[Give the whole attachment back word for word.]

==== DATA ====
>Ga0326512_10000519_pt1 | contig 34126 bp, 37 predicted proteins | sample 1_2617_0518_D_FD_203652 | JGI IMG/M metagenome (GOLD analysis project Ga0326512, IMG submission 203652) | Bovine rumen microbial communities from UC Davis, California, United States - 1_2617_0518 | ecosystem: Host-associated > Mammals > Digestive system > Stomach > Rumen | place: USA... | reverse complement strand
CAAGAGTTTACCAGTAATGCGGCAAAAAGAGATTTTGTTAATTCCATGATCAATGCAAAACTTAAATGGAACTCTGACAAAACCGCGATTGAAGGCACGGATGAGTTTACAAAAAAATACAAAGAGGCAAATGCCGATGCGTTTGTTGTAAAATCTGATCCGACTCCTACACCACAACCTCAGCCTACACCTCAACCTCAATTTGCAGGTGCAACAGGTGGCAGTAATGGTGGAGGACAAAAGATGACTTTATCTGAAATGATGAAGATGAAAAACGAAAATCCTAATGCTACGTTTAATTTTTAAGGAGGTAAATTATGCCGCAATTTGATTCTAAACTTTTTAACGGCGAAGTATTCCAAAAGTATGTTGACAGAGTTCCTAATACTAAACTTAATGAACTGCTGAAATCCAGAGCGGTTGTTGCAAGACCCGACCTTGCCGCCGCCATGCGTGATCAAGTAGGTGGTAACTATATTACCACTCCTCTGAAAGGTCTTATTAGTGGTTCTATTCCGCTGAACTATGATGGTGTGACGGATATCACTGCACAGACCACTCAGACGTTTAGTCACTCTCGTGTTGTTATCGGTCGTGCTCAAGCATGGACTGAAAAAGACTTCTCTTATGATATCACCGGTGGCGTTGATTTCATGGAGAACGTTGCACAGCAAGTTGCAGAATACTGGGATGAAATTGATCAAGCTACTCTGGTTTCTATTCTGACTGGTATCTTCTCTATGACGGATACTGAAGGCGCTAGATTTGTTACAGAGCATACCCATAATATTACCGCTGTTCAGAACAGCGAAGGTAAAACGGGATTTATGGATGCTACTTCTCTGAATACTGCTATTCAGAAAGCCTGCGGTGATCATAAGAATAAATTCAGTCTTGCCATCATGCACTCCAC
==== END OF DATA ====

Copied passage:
>Ga0326512_10000519_pt1 | contig 34126 bp, 37 predicted proteins | sample 1_2617_0518_D_FD_203652 | JGI IMG/M metagenome (GOLD analysis project Ga0326512, IMG submission 203652) | Bovine rumen microbial communities from UC Davis, California, United States - 1_2617_0518 | ecosystem: Host-associated > Mammals > Digestive system > Stomach > Rumen | place: USA... | reverse complement strand
CAAGAGTTTACCAGTAATGCGGCAAAAAGAGATTTTGTTAATTCCATGATCAATGCAAAACTTAAATGGAACTCTGACAAAACCGCGATTGAAGGCACGGATGAGTTTACAAAAAAATACAAAGAGGCAAATGCCGATGCGTTTGTTGTAAAATCTGATCCGACTCCTACACCACAACCTCAGCCTACACCTCAACCTCAATTTGCAGGTGCAACAGGTGGCAGTAATGGTGGAGGACAAAAGATGACTTTATCTGAAATGATGAAGATGAAAAACGAAAATCCTAATGCTACGTTTAATTTTTAAGGAGGTAAATTATGCCGCAATTTGATTCTAAACTTTTTAACGGCGAAGTATTCCAAAAGTATGTTGACAGAGTTCCTAATACTAAACTTAATGAACTGCTGAAATCCAGAGCGGTTGTTGCAAGACCCGACCTTGCCGCCGCCATGCGTGATCAAGTAGGTGGTAACTATATTACCACTCCTCTGAAAGGTCTTATTAGTGGTTCTATTCCGCTGAACTATGATGGTGTGACGGATATCACTGCACAGACCACTCAGACGTTTAGTCACTCTCGTGTTGTTATCGGTCGTGCTCAAGCATGGACTGAAAAAGACTTCTCTTATGATATCACCGGTGGCGTTGATTTCATGGAGAACGTTGCACAGCAAGTTGCAGAATACTGGGATGAAATTGATCAAGCTACTCTGGTTTCTATTCTGACTGGTATCTTCTCTATGACGGATACTGAAGGCGCTAGATTTGTTACAGAGCATACCCATAATATTACCGCTGTTCAGAACAGCGAAGGTAAAACGGGATTTATGGATGCTACTTCTCTGAATACTGCTATTCAGAAAGCCTGCGGTGATCATAAGAATAAATTCAGTCTTGCCATCATGCACTCCAC